OpenJurist

460 F2d 1205 United States v. Greenwood Municipal Separate School District Russell

460 F.2d 1205

UNITED STATES of America, Plaintiff,
v.
GREENWOOD MUNICIPAL SEPARATE SCHOOL DISTRICT et al., Defendants.
Lilly RUSSELL et al., Plaintiffs-Appellants,
v.
GREENWOOD MUNICIPAL SEPARATE SCHOOL DISTRICT et al.,
Defendants-Appellees.

No. 71-2773.

United States Court of Appeals,
Fifth Circuit.

April 11, 1972.
Rehearing and Rehearing En Banc Denied June 1, 1972.

Alix H. Sanders, Oxford, Miss., David L. Norman, Asst. Atty. Gen., John Brittain, Ben Krage, John R. Scott, Brian K. Landsberg, Thomas M. Keeling, Attys., Dept. of Justice, Washington, D. C., H. M. Ray, U. S. Atty., Oxford, Miss., for plaintiffs-appellants.

Hardy Lott, Greenwood, Miss., for defendants-appellees.

Before WISDOM, COLEMAN and SIMPSON, Circuit Judges.

PER CURIAM:

1

Once more we are called upon to deal with the desegregation problems of the Greenwood Municipal Separate School District.1 Pursuant to our remand of June 29, 1971, 445 F.2d 388, 389, for the entry of an order requiring the implementation of a plan complying with former decisions of this Court and with the principles established in Swann v. Charlotte-Mecklenburg Board of Education, 1971, 402 U.S. 1, 91 S.Ct. 1267, 28 L.Ed.2d 554, the district court ordered the school district to provide free bus transportation to students who elect, on an individual basis, to change schools under the majority-to-minority transfer provision2 of the District's court-or-dered desegregation plan. With respect to elementary students who, in accordance with the desegregation plan, were placed in noncontiguous school zones and required to attend school outside their neighborhoods, the lower court declined to require the school district to provide free transportation. The plaintiffs have appealed from the district court's refusal to order free bus transportation for the latter class of students.3

2

On this appeal, the Negro plaintiffs contend that the failure of the district court to order free transportation for those elementary students placed in noncontiguous zones will require black students transferred to the previously all-white Bankston School to walk two miles each way, across the main lines of the Illinois Central Railroad, through the central business district, across the Yazoo River, and along a main thoroughfare for one-half mile. The school district responds by arguing that the provision of free transportation is merely a matter of convenience for the black elementary students involved, that these black students have no constitutional claim to free transportation, that the school district has never furnished transportation to students who reside within the corporate limits of Greenwood, and that the school district is without funds to provide the requested transportation. The lower court, in addition to giving reasons for its decision essentially similar to those advanced by the school district on this appeal, observed that this court has previously required the provision of free transportation to students who elected to change schools under a majority-to-minority transfer plan but that we have never heretofore directed a school district to provide free transportation for children placed in noncontiguous zones who go to schools outside their neighborhoods.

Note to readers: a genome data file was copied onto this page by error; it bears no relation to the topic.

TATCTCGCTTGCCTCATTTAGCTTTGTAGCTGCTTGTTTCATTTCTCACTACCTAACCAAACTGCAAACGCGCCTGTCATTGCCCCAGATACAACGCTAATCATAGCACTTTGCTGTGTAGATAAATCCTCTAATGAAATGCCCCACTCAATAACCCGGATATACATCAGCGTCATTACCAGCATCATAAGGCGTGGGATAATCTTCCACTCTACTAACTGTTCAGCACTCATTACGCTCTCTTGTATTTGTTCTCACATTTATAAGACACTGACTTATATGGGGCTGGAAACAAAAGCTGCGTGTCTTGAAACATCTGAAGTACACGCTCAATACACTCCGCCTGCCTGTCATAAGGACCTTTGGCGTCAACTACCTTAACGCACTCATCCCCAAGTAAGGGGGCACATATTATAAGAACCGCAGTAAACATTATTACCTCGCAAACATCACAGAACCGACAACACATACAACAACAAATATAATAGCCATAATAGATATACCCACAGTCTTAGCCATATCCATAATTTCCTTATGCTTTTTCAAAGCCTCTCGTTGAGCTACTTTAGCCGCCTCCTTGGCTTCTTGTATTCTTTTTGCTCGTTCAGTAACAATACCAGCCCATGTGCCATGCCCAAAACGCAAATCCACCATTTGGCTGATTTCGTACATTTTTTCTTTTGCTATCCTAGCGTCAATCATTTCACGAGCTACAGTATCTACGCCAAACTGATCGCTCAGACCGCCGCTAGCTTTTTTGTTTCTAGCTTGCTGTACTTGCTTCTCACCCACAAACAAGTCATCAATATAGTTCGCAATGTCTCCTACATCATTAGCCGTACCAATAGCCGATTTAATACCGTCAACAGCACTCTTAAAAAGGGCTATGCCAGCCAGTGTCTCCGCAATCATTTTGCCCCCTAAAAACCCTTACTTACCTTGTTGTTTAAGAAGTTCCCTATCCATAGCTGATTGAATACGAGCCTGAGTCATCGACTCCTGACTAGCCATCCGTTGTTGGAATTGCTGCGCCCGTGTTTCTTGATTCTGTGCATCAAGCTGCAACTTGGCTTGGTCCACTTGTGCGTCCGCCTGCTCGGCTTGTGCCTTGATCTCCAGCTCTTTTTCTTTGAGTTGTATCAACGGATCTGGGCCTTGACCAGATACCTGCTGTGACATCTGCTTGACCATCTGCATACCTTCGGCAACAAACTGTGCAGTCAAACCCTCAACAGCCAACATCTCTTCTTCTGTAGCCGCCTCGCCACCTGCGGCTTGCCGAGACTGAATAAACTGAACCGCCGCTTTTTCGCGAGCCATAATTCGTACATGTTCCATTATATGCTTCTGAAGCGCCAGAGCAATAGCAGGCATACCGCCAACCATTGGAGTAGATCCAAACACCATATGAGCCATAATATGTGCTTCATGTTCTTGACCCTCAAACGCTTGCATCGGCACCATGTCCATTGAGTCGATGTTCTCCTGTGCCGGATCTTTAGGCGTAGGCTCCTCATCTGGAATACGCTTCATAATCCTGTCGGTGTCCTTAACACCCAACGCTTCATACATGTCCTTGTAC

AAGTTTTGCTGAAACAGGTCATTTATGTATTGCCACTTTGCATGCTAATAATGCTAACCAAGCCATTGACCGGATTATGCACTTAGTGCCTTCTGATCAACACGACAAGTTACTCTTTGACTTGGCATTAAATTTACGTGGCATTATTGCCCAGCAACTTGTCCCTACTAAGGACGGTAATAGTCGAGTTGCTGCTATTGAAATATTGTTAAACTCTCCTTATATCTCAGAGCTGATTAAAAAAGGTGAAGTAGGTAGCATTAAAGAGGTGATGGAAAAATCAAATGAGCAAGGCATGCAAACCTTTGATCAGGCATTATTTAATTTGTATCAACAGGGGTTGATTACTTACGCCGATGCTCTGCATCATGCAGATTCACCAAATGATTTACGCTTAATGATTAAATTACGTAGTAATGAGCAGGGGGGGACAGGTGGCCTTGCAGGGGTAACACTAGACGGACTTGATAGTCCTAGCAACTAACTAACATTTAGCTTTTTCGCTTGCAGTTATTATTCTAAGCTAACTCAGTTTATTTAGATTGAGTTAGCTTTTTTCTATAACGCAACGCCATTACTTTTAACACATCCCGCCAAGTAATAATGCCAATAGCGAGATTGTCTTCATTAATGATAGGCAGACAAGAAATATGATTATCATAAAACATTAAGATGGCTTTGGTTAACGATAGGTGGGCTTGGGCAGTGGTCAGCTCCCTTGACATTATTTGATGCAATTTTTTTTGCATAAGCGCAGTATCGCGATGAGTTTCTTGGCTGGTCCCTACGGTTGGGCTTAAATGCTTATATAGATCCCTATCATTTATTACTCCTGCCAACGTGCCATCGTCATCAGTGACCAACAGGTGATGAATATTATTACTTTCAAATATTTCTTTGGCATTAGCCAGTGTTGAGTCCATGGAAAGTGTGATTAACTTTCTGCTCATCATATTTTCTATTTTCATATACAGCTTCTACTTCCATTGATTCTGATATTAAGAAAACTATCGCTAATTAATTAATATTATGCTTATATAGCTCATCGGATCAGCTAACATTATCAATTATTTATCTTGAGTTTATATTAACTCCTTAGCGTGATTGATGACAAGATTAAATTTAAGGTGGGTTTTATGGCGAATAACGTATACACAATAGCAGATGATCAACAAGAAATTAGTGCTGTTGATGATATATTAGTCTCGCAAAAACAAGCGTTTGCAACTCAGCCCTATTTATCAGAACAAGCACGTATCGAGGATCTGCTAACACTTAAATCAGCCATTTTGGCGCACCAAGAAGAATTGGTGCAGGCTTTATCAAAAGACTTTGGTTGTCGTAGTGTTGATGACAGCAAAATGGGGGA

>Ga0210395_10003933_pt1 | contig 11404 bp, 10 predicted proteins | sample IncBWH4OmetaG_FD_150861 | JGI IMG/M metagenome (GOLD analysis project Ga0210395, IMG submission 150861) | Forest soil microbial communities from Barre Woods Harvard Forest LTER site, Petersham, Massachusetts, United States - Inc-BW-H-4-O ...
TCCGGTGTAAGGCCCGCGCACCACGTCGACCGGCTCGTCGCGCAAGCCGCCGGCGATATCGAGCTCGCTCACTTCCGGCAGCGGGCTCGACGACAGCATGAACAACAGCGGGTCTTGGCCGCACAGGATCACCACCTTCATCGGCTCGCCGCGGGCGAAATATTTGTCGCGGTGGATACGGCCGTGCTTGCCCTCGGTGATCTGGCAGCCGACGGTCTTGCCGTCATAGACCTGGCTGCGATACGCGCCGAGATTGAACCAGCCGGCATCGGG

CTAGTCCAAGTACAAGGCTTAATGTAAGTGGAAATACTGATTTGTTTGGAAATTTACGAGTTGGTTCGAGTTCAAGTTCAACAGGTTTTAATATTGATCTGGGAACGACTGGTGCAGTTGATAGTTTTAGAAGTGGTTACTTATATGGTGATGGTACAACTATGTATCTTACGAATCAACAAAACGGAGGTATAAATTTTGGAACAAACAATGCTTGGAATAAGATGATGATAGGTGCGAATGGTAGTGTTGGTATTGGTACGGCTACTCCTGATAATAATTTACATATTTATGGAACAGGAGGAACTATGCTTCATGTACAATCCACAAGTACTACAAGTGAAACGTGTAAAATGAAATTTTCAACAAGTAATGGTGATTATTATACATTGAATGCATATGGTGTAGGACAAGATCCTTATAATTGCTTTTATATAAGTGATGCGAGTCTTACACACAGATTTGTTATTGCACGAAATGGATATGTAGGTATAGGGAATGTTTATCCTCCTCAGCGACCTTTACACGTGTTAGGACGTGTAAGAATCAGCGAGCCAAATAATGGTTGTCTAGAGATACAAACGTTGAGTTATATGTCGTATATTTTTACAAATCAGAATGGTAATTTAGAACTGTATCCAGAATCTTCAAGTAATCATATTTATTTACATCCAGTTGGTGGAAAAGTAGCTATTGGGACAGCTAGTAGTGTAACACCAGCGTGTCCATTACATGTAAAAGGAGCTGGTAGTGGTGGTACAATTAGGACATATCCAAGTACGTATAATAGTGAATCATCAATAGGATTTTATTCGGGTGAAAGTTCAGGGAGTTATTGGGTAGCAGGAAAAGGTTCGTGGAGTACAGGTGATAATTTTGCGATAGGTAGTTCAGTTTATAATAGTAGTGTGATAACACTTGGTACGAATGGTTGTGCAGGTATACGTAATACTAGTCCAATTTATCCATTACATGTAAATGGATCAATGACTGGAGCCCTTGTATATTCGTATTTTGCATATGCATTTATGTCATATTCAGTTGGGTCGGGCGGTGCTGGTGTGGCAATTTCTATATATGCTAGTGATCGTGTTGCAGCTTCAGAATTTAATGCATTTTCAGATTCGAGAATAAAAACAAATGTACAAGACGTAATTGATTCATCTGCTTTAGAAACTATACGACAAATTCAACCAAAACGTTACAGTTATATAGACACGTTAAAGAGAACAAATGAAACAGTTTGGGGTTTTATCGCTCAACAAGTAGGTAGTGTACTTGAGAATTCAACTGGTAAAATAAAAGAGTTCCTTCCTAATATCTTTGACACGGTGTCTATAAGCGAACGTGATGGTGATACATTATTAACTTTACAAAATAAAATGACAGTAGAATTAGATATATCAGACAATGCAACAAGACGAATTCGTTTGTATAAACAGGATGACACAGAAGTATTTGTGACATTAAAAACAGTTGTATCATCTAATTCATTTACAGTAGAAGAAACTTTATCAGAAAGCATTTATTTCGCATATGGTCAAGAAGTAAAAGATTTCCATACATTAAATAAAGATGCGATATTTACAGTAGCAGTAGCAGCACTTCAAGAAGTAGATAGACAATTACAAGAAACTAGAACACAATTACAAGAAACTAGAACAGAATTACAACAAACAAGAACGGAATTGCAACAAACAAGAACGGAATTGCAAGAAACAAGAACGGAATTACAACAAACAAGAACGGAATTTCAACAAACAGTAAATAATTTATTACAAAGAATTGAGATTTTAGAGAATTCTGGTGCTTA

3

In Swann v. Charlotte-Mecklenburg Board of Education, supra, the Supreme Court explicitly held that a school district which elects to utilize a majority-to-minority transfer plan as a desegregation tool must provide free transportation to each student making a transfer under the plan. 402 U.S. at 26, 27, 91 S.Ct. at 1281, 28 L.Ed.2d at 572, 573. In discussing the pairing and noncontiguous zoning techniques ordered by the trial court in Swann, the Supreme Court approved the trial court's direction to the educational authorities that bus transportation be used to implement these techniques:

4